Americans can now fly to Cuba more easily. At Secretary of State Antony Blinken’s request, the U.S. Department of Transportation lifted restrictions on flights between the U.S. and Cuba that were put in place during the Trump administration. This happened on Wednesday. Because of these rules, U.S. commercial and chartered flights couldn’t go to any city in Cuba other than Havana.
In a letter to Transportation Secretary Pete Buttigieg, Blinken said that scheduled and charter flights between U.S. and Cuban airports could start right away.
In reality, though, it’s not clear how easy it will be to travel to Cuba for fun. In the past ten years, Americans have seen big changes in U.S. foreign policy that have changed the rules for traveling.
In 2011, President Obama started making it easier to travel to Cuba. By the middle of the 2010s, U.S. tourists could visit the island if their trip fit into certain categories, such as “people-to-people” trips with an organized cultural group. The Cuban government owns most of the hotels in the country, so it was hard to find a place to stay.
Taking a cruise was the easiest way out. Cuba became a popular place to stop on cruises that offered “people-to-people” tours on land quickly. While Carnival Cruise Line, Royal Caribbean International, Norwegian Cruise Line, and MSC Cruises all docked in Havana, a number of smaller, more upscale cruise lines created more Cuba-focused itineraries that stopped in smaller cities like Cienfuegos, a colonial hub on the southern coast, and Santiago de Cuba, the island’s second largest city. By 2018, more than a dozen cruise lines brought about 800,000 people to Cuba each year.
In 2019, the Trump administration made it much harder for Americans to go on vacation to Cuba by banning commercial and chartered flights from the U.S. to cities other than Havana. People-to-people travel was taken away, and U.S. cruise ships were not allowed to stop in Cuba.
Killing “people-to-people” trips meant that Americans could still legally fly to Havana, but they had to find another category, like family visits, professional trips, religious or humanitarian work, or “support for the Cuban people,” which became the most popular choice. For the latter, travelers must show that they plan to do things like meet with local business owners, visit museums or galleries, and eat at locally owned restaurants and markets. This isn’t always easy to do without a tour operator or guide, let alone the problem of finding a place to stay that isn’t on the list of places that aren’t allowed.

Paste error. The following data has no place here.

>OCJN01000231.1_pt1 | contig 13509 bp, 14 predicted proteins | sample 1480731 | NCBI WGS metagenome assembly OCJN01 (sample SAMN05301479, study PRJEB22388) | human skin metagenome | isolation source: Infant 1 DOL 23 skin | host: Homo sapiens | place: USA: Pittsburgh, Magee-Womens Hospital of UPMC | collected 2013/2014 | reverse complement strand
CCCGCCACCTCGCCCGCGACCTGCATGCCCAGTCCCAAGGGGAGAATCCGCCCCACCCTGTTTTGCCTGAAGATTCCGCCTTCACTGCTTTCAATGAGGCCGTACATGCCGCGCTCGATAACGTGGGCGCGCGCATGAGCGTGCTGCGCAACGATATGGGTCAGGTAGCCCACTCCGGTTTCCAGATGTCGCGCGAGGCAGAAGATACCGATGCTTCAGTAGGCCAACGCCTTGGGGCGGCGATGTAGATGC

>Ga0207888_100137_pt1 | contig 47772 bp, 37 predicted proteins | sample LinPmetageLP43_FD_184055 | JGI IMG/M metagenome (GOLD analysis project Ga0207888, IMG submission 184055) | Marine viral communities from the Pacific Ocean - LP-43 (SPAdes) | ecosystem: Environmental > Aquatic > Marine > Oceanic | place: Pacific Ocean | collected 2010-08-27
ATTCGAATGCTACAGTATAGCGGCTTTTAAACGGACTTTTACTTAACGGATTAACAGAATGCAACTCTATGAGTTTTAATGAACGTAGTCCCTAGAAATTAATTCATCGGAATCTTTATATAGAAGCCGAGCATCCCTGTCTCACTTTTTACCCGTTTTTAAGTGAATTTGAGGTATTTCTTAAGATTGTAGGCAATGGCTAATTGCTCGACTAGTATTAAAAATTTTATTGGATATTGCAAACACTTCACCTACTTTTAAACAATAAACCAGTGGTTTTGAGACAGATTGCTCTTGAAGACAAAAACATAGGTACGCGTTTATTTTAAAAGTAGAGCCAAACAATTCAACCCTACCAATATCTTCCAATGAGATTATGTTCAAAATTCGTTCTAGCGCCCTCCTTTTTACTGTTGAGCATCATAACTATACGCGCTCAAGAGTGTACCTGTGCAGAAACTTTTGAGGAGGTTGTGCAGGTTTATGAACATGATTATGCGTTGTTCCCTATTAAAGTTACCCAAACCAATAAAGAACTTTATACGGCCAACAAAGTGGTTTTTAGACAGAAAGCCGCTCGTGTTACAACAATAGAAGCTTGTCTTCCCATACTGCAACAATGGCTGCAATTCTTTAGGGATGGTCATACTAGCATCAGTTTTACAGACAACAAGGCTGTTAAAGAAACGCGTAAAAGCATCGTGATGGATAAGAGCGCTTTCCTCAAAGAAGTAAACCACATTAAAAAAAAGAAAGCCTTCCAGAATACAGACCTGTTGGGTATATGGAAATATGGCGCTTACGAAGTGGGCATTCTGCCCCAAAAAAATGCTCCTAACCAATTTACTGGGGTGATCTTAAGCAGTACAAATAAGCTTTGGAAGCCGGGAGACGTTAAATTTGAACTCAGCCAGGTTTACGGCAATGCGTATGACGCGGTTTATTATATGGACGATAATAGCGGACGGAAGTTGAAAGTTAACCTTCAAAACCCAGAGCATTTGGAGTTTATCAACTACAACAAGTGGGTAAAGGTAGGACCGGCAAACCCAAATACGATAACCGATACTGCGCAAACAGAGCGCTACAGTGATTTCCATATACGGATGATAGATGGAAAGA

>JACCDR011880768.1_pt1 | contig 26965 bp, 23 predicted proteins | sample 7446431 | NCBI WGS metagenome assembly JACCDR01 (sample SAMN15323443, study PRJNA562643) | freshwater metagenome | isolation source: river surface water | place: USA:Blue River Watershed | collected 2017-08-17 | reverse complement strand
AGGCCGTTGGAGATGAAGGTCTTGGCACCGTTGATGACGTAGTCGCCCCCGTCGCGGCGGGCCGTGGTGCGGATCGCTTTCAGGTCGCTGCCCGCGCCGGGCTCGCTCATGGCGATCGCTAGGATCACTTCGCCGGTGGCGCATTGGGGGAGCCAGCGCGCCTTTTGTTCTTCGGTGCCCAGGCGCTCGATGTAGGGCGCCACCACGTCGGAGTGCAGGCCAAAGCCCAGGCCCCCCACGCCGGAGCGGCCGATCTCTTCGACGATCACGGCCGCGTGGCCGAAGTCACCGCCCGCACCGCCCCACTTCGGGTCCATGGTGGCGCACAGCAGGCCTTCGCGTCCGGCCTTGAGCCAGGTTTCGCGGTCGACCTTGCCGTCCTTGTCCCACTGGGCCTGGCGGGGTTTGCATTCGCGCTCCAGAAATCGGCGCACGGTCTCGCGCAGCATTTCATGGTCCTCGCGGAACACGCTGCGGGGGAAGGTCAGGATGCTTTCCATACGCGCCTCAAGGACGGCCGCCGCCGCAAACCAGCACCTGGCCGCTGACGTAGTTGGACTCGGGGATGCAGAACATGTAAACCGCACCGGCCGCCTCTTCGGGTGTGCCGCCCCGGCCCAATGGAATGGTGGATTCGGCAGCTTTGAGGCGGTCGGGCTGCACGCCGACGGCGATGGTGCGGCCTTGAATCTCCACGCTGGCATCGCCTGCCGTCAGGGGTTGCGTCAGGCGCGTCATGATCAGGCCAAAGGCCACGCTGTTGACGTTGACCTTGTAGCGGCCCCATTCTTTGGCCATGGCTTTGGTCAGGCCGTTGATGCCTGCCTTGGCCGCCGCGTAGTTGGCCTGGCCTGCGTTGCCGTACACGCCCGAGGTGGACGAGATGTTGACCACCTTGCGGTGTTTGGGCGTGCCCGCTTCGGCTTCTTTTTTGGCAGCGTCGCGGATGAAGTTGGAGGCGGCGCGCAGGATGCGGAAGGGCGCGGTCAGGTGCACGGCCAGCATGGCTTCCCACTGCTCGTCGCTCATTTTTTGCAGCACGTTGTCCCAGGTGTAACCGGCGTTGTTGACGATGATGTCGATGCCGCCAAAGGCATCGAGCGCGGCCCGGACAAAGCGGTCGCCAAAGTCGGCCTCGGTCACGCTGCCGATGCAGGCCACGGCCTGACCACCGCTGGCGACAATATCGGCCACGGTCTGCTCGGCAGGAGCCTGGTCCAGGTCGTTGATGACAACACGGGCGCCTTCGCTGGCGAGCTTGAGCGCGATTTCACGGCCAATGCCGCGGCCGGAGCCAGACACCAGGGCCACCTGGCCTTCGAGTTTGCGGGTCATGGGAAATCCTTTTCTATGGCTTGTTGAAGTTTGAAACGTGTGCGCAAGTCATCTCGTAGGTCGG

Now, the Biden administration is trying to get the pendulum to swing back the other way. Two weeks ago, officials announced the first steps that would be taken to let some tourists back into Cuba. A senior White House official said “We’ll certainly ensure travel is purposeful and in accordance with U.S. law”.
A year after protests against the government in Cuba, the Biden administration says that making it easier to travel is the key to building bridges between different cultures.
“We’ll note something that President Biden had said often, which is his belief that Americans are the best ambassadors for democratic values,” a White House official said.
“And facilitating group people-to-people travel will allow for greater engagement between the American people and the promotion of their democratic values.”
But in the future, travel companies that have been burned before will have to be more careful about what counts as real “people-to-people” travel and what is just plain tourism.
In March 2022, a federal judge ruled against Carnival, Royal Caribbean, Norwegian, and MSC, the four biggest cruise lines, when they said that their trips to Cuba were legal. In a 169-page ruling, U.S. District Judge Beth Bloom, an Obama appointee in Southern Florida, said that the cruise lines had offered excursions that were tourist activities and not proper people-to-people activities, paying millions of dollars to the Cuban government to do “illegal travel” while docked in Havana, according to Travel Weekly.
It remains to be seen how quickly and eagerly cruise lines and tour operators will bring back trips to Cuba this time, especially since they were thrown under the bus before and the 2024 U.S. presidential election is coming up.